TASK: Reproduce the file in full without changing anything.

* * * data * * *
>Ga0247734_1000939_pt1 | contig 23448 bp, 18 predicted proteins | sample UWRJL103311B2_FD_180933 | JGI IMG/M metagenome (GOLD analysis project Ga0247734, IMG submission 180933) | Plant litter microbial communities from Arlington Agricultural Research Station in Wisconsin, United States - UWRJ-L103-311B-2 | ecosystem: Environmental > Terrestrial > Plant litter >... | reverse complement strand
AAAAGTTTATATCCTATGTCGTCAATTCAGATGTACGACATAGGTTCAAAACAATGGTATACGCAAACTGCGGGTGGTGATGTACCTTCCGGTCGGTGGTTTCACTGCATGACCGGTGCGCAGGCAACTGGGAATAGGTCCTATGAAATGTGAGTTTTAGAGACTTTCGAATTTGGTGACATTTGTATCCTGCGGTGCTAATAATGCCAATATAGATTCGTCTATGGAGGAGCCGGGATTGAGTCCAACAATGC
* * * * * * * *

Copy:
>Ga0247734_1000939_pt1 | contig 23448 bp, 18 predicted proteins | sample UWRJL103311B2_FD_180933 | JGI IMG/M metagenome (GOLD analysis project Ga0247734, IMG submission 180933) | Plant litter microbial communities from Arlington Agricultural Research Station in Wisconsin, United States - UWRJ-L103-311B-2 | ecosystem: Environmental > Terrestrial > Plant litter >... | reverse complement strand
AAAAGTTTATATCCTATGTCGTCAATTCAGATGTACGACATAGGTTCAAAACAATGGTATACGCAAACTGCGGGTGGTGATGTACCTTCCGGTCGGTGGTTTCACTGCATGACCGGTGCGCAGGCAACTGGGAATAGGTCCTATGAAATGTGAGTTTTAGAGACTTTCGAATTTGGTGACATTTGTATCCTGCGGTGCTAATAATGCCAATATAGATTCGTCTATGGAGGAGCCGGGATTGAGTCCAACAATGC